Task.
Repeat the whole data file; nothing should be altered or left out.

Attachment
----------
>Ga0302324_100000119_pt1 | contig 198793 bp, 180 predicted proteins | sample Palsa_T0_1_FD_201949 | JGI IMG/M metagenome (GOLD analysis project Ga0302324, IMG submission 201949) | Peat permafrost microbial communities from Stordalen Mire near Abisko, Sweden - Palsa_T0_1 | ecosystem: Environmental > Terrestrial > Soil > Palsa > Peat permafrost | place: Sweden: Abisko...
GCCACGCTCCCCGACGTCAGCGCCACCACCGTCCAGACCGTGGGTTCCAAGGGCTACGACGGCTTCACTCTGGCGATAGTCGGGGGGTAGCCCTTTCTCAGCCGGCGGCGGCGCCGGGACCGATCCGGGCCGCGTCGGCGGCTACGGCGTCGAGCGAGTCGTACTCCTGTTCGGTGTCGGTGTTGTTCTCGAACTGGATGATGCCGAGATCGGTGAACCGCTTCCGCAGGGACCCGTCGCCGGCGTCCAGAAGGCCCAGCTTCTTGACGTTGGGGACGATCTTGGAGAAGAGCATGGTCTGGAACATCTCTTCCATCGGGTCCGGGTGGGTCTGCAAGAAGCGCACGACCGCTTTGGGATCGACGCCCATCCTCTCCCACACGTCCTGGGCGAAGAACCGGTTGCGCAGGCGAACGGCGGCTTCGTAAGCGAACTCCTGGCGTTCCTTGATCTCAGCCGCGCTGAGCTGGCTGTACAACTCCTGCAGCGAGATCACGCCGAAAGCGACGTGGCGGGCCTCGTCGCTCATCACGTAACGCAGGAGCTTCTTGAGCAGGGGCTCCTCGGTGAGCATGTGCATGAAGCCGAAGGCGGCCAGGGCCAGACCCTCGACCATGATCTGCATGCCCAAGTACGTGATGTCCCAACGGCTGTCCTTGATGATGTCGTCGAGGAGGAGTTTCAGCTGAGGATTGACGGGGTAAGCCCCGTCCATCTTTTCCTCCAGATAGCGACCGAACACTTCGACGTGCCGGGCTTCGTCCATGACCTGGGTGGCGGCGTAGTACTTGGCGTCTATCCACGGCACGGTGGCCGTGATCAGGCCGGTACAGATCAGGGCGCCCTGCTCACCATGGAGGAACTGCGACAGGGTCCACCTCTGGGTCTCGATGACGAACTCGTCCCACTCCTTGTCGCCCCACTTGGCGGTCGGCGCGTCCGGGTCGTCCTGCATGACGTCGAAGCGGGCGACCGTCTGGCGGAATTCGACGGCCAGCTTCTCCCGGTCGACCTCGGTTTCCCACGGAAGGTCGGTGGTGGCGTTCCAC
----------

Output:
>Ga0302324_100000119_pt1 | contig 198793 bp, 180 predicted proteins | sample Palsa_T0_1_FD_201949 | JGI IMG/M metagenome (GOLD analysis project Ga0302324, IMG submission 201949) | Peat permafrost microbial communities from Stordalen Mire near Abisko, Sweden - Palsa_T0_1 | ecosystem: Environmental > Terrestrial > Soil > Palsa > Peat permafrost | place: Sweden: Abisko...
GCCACGCTCCCCGACGTCAGCGCCACCACCGTCCAGACCGTGGGTTCCAAGGGCTACGACGGCTTCACTCTGGCGATAGTCGGGGGGTAGCCCTTTCTCAGCCGGCGGCGGCGCCGGGACCGATCCGGGCCGCGTCGGCGGCTACGGCGTCGAGCGAGTCGTACTCCTGTTCGGTGTCGGTGTTGTTCTCGAACTGGATGATGCCGAGATCGGTGAACCGCTTCCGCAGGGACCCGTCGCCGGCGTCCAGAAGGCCCAGCTTCTTGACGTTGGGGACGATCTTGGAGAAGAGCATGGTCTGGAACATCTCTTCCATCGGGTCCGGGTGGGTCTGCAAGAAGCGCACGACCGCTTTGGGATCGACGCCCATCCTCTCCCACACGTCCTGGGCGAAGAACCGGTTGCGCAGGCGAACGGCGGCTTCGTAAGCGAACTCCTGGCGTTCCTTGATCTCAGCCGCGCTGAGCTGGCTGTACAACTCCTGCAGCGAGATCACGCCGAAAGCGACGTGGCGGGCCTCGTCGCTCATCACGTAACGCAGGAGCTTCTTGAGCAGGGGCTCCTCGGTGAGCATGTGCATGAAGCCGAAGGCGGCCAGGGCCAGACCCTCGACCATGATCTGCATGCCCAAGTACGTGATGTCCCAACGGCTGTCCTTGATGATGTCGTCGAGGAGGAGTTTCAGCTGAGGATTGACGGGGTAAGCCCCGTCCATCTTTTCCTCCAGATAGCGACCGAACACTTCGACGTGCCGGGCTTCGTCCATGACCTGGGTGGCGGCGTAGTACTTGGCGTCTATCCACGGCACGGTGGCCGTGATCAGGCCGGTACAGATCAGGGCGCCCTGCTCACCATGGAGGAACTGCGACAGGGTCCACCTCTGGGTCTCGATGACGAACTCGTCCCACTCCTTGTCGCCCCACTTGGCGGTCGGCGCGTCCGGGTCGTCCTGCATGACGTCGAAGCGGGCGACCGTCTGGCGGAATTCGACGGCCAGCTTCTCCCGGTCGACCTCGGTTTCCCACGGAAGGTCGGTGGTGGCGTTCCAC